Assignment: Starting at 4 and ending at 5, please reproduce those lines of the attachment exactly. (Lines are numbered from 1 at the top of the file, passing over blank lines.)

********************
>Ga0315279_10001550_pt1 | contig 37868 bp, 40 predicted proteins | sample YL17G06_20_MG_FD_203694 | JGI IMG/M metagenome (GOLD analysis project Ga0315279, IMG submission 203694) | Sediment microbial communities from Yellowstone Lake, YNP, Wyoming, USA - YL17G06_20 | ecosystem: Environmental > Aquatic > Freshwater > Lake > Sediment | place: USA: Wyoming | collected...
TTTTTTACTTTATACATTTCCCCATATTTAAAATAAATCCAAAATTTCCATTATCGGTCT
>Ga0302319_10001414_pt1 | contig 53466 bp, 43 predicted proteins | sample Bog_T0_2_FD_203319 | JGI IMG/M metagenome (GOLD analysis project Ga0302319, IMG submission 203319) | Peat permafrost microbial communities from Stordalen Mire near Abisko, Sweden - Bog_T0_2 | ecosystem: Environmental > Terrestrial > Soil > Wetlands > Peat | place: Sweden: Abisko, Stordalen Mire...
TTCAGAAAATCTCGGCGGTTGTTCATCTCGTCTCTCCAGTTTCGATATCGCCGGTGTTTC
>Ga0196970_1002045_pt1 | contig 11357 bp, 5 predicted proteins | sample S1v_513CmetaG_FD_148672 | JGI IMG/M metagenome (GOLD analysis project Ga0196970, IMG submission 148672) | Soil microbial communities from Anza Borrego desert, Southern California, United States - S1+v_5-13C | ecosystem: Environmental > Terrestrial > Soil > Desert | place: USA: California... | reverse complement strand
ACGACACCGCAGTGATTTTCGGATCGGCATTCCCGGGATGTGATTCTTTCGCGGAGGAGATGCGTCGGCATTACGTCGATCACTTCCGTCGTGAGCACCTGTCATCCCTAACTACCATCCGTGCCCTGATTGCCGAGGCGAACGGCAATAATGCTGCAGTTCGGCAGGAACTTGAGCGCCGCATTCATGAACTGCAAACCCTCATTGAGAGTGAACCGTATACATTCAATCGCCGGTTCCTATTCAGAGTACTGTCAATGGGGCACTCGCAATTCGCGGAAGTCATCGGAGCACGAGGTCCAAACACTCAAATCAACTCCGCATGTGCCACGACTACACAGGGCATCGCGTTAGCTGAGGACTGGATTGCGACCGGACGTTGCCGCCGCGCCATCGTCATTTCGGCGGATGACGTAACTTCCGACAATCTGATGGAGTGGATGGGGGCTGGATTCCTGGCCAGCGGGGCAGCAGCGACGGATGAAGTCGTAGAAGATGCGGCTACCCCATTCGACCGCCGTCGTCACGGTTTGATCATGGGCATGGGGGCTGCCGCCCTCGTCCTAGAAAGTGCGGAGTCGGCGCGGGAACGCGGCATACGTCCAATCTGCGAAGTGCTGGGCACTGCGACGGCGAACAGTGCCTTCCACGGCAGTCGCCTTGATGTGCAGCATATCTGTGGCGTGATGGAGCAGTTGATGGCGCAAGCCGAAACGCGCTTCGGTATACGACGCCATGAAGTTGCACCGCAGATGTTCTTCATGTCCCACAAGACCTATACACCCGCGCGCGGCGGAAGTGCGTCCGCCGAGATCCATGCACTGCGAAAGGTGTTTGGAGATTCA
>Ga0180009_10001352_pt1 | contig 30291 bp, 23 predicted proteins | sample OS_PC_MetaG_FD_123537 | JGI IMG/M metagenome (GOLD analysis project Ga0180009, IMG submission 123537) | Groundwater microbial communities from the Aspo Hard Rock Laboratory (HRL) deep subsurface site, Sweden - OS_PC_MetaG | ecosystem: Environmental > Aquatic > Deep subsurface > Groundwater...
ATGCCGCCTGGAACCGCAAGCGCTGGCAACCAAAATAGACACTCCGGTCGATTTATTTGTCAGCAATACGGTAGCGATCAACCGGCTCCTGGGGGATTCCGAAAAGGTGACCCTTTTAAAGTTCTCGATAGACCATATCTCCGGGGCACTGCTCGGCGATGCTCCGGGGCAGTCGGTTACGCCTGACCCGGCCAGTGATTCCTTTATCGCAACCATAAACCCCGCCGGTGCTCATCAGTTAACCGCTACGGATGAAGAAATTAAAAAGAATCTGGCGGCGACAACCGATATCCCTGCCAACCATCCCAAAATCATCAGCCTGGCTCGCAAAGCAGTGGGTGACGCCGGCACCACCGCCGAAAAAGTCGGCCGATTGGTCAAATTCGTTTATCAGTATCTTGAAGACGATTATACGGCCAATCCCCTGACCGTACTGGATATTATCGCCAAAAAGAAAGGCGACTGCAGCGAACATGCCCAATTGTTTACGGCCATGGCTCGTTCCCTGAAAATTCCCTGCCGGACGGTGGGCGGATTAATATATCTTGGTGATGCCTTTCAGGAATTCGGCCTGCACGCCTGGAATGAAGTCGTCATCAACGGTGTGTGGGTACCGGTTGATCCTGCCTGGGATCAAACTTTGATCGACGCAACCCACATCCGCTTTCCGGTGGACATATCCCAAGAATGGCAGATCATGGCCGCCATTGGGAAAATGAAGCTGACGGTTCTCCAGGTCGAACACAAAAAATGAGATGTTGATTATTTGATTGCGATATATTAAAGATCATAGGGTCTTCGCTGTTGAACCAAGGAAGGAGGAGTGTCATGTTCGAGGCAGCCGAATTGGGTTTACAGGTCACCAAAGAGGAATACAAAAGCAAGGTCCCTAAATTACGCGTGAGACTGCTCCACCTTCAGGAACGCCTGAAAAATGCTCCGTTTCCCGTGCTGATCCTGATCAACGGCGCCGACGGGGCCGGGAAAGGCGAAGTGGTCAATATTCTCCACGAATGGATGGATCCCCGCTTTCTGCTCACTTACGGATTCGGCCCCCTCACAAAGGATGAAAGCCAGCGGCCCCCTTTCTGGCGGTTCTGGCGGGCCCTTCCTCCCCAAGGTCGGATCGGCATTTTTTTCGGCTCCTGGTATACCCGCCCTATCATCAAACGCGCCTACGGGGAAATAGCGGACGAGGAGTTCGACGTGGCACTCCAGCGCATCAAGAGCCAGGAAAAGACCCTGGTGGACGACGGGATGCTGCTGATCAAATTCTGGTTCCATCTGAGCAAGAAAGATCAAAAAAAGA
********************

TTCAGAAAATCTCGGCGGTTGTTCATCTCGTCTCTCCAGTTTCGATATCGCCGGTGTTTC
>Ga0196970_1002045_pt1 | contig 11357 bp, 5 predicted proteins | sample S1v_513CmetaG_FD_148672 | JGI IMG/M metagenome (GOLD analysis project Ga0196970, IMG submission 148672) | Soil microbial communities from Anza Borrego desert, Southern California, United States - S1+v_5-13C | ecosystem: Environmental > Terrestrial > Soil > Desert | place: USA: California... | reverse complement strand